and the Mexican Penny Press
October 28, 2016 - February 18, 2017
José Guadalupe Posada (1852–1913) was one of Mexico’s most influential political printmakers and cartoonists. Posada produced an extensive body of imagery, from illustrations for children’s games to sensationalistic news stories. He is best known, however, for his popular and satirical representations of calaveras (skeletons) in lively guises, who have become associated with the Día de los Muertos (Day of the Dead) celebrations. Posada’s prints shaped generations of Mexican artists including the muralists Diego Rivera and José Clemente Orozco. This exhibition features a wide range of prints and print media including calaveras, chapbooks, political prints, devotional images, and representations of natural disasters and popular events. The works for this exhibition are generously on loan from David Sellers P ’06.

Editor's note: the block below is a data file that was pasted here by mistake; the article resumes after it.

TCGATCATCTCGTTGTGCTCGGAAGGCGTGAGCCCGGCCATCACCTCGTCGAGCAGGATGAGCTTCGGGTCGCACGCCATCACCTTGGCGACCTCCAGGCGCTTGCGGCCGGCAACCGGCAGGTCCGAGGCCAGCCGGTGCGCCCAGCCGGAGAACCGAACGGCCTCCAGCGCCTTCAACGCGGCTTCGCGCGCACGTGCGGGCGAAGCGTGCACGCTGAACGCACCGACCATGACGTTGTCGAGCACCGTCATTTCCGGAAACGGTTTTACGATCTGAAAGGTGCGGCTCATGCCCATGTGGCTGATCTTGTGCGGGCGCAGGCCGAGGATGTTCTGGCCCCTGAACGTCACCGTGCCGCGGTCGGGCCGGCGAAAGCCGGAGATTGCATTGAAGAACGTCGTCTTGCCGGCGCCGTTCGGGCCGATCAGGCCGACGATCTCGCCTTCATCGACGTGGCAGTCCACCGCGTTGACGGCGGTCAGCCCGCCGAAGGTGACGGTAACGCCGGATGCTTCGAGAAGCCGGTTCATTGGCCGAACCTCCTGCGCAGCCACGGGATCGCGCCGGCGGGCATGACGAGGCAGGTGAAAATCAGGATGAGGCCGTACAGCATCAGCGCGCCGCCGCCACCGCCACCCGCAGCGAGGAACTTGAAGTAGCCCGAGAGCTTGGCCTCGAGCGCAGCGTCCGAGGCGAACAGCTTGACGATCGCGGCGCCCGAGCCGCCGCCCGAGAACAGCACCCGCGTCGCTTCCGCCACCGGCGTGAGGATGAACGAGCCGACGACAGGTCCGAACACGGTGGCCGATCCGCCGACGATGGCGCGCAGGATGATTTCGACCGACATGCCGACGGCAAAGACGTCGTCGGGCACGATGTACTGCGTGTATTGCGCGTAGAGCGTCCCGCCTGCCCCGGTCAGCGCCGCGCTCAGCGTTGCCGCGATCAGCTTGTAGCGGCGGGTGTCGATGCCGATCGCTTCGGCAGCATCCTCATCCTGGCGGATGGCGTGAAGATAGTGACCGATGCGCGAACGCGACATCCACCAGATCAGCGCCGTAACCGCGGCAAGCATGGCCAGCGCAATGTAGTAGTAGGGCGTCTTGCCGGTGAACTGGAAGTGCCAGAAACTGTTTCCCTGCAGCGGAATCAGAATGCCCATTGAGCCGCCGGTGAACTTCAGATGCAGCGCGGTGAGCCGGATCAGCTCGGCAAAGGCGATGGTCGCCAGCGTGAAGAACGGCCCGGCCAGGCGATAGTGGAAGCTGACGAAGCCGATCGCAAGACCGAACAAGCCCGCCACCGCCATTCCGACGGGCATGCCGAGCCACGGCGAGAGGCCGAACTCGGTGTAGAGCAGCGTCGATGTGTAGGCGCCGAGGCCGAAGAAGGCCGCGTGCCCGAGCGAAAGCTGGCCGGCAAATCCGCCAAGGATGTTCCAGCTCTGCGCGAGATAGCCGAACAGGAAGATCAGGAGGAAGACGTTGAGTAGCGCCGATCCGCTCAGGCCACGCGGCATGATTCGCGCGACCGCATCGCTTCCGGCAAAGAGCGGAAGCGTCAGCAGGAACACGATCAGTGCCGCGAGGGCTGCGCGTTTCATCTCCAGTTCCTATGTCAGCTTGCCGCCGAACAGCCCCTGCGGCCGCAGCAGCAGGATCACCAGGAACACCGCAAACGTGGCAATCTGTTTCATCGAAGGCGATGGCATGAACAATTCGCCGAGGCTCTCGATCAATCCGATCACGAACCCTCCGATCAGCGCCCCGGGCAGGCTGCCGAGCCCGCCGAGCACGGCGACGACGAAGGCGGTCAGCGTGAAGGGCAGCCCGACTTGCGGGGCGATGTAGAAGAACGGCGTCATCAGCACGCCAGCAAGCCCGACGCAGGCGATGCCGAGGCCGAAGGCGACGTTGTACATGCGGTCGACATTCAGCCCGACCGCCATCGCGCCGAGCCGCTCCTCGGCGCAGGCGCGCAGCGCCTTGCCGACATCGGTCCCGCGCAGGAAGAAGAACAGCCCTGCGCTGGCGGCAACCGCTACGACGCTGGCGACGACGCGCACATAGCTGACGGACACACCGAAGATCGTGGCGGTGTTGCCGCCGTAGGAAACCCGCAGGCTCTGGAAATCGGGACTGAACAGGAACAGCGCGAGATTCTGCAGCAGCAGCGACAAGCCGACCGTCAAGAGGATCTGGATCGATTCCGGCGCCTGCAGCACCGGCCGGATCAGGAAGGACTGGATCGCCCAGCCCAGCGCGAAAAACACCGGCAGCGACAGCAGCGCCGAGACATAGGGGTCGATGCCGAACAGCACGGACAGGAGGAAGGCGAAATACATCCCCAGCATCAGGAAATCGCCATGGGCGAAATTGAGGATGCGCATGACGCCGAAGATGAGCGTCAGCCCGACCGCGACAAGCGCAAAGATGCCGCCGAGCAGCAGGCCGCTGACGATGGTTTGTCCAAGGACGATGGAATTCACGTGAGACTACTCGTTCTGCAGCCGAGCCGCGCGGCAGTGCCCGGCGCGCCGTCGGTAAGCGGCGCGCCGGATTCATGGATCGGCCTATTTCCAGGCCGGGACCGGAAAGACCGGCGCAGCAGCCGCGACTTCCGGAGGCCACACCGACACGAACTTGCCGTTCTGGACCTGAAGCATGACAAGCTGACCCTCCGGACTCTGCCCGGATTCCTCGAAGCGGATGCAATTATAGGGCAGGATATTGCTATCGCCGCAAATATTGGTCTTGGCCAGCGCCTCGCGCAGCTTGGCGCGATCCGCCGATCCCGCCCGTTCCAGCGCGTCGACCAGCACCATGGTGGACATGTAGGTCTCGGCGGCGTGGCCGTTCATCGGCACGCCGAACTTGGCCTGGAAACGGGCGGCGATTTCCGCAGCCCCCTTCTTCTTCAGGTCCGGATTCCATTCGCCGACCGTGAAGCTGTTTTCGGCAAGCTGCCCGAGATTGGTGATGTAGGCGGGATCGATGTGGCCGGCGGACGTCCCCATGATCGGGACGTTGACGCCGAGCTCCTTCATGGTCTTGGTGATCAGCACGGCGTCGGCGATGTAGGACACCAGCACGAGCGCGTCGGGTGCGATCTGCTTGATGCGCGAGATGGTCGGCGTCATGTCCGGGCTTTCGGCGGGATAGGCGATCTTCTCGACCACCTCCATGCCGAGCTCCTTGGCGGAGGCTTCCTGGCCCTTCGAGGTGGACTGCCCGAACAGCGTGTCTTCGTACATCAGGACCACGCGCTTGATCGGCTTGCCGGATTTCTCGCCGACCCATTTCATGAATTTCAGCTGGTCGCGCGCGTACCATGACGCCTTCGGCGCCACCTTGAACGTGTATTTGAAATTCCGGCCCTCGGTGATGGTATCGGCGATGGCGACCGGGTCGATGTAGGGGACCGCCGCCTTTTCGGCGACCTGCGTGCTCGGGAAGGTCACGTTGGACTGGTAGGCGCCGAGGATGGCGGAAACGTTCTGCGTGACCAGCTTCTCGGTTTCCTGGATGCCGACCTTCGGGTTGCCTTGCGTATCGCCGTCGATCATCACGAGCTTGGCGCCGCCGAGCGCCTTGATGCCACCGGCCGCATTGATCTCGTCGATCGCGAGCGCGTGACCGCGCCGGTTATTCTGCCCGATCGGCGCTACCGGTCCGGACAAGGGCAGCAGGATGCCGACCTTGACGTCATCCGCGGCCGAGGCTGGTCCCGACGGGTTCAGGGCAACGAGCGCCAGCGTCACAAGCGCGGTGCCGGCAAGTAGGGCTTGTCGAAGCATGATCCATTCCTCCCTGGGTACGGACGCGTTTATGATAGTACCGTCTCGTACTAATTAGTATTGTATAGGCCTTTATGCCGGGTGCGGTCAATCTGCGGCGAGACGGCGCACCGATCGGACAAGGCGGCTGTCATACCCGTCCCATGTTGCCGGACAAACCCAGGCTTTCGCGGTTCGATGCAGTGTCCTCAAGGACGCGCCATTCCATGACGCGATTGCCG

Diane Miliotes, guest curator of the exhibition and specialist of Latin American Art, will present a free public lecture on the art of Posada and his place in the late nineteenth- and early twentieth-century popular penny print culture in Mexico. Her publications include José Guadalupe Posada and the Mexican Broadside (2006), José Clemente Orozco in the United States, 1927–1934 (2002),and What May Come: The Taller de Grafica Popular and the Mexican Political Print (2014). Miliotes is Interim Curator of Modern Art and Design at the Smart Museum of Art, The University of Chicago.